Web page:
You always want to be sure you are charging your car battery correctly. The wrong volts or high amperage settings can lead to overheating or charging it too fast. Leaving the charger unattended or not using it correctly is another mistake people often make.
Luckily, most high-quality chargers have safeguards that protect the battery from getting overcharged. These “smart” chargers taper the charging rate as the battery approaches full capacity. Afterward, it will automatically switch off when the charge is full and go into maintenance mode. Charging your battery overnight with the help of a smart charger usually achieves a complete charge. For proper use, always check the operating guidelines of your battery charger.
A trickle charger can prevent a battery from draining if you have vehicles in storage or don’t start them too often.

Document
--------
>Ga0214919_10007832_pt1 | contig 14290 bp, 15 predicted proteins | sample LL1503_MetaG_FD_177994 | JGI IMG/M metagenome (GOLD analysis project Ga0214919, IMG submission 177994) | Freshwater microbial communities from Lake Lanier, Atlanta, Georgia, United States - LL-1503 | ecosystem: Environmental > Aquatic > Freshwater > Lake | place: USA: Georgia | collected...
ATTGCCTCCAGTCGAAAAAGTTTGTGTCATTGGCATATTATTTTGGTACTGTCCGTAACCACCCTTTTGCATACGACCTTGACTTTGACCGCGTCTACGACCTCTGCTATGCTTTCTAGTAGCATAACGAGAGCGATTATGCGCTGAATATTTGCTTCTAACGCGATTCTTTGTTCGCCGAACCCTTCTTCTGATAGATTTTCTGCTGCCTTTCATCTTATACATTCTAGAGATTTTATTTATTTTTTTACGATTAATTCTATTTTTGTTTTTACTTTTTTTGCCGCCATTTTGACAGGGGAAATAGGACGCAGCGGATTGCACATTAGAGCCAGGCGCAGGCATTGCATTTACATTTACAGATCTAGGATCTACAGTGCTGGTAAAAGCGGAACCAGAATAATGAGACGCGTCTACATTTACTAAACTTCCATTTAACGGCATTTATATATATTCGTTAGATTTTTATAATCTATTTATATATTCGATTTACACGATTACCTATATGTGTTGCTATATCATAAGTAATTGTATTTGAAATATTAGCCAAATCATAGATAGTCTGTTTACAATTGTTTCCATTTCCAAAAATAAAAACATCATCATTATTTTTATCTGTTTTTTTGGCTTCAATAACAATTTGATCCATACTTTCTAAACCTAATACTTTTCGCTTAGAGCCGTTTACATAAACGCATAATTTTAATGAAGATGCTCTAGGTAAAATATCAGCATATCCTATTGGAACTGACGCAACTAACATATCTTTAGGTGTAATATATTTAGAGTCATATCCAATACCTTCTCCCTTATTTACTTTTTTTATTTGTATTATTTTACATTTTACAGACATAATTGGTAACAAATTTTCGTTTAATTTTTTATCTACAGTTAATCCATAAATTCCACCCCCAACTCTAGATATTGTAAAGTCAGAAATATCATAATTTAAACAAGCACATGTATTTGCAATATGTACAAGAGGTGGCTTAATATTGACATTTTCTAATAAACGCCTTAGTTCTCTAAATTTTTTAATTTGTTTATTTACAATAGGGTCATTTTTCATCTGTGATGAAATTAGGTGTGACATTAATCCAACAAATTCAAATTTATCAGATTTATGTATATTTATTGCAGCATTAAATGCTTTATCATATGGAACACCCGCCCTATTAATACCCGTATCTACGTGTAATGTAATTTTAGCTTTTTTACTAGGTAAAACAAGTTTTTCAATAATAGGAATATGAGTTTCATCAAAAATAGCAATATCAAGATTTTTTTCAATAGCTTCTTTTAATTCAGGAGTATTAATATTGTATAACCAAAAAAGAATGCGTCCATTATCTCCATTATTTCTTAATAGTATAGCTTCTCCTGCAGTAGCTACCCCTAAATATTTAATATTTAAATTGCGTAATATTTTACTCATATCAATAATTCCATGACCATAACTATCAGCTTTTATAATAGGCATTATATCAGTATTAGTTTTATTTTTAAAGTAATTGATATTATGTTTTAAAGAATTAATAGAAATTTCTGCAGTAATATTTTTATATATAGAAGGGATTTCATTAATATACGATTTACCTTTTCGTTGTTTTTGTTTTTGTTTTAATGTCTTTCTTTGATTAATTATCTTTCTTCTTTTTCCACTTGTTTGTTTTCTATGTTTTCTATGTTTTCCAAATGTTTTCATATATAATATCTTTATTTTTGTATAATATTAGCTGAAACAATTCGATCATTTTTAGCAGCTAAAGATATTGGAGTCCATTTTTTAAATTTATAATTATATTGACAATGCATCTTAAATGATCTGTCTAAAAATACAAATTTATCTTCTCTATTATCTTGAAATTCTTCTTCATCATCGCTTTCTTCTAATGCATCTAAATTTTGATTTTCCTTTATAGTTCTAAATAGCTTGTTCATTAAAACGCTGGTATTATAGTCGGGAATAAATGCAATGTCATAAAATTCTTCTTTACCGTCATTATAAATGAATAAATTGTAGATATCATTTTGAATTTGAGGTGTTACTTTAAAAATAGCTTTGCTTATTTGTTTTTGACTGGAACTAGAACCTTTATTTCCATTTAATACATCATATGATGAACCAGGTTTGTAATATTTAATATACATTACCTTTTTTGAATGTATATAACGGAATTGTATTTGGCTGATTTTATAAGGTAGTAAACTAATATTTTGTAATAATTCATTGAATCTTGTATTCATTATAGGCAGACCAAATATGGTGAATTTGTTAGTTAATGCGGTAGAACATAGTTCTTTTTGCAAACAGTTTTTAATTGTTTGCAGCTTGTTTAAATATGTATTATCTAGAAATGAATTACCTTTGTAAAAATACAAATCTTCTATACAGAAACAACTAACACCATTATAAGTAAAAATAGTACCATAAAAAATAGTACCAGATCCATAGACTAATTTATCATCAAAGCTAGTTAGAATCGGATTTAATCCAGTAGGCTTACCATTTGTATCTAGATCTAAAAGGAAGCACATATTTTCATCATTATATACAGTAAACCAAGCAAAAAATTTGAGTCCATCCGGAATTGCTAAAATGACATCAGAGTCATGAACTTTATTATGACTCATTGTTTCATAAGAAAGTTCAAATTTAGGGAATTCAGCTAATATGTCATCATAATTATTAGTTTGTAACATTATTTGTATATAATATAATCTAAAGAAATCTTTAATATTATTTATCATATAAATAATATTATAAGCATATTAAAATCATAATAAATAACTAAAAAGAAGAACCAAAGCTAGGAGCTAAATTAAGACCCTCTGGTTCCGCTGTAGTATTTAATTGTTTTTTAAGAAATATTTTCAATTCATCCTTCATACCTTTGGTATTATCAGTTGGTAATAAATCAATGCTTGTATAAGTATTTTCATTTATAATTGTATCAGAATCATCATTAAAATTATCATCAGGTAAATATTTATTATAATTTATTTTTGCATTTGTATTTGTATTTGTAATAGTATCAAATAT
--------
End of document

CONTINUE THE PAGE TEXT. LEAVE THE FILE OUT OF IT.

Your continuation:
Basically, a car battery trickle charger is a device that helps maintain the power of your battery and prevent self-discharge, so you never end up with a flat battery. Essentially, it charges slowly at a low current.
Be aware that older chargers can also lead to overcharging your battery if powered on for longer than necessary. Thus, look for a trickle charger that automatically shuts off when the battery reaches a full charge. Otherwise, you must monitor the battery and disconnect it yourself.
Not all trickle chargers come equipped with this automatic feature, so consider a float charger (also called a “smart charger”). Float chargers have intelligent technology that switches off when the charge is complete and starts again when the charge falls to a specific level.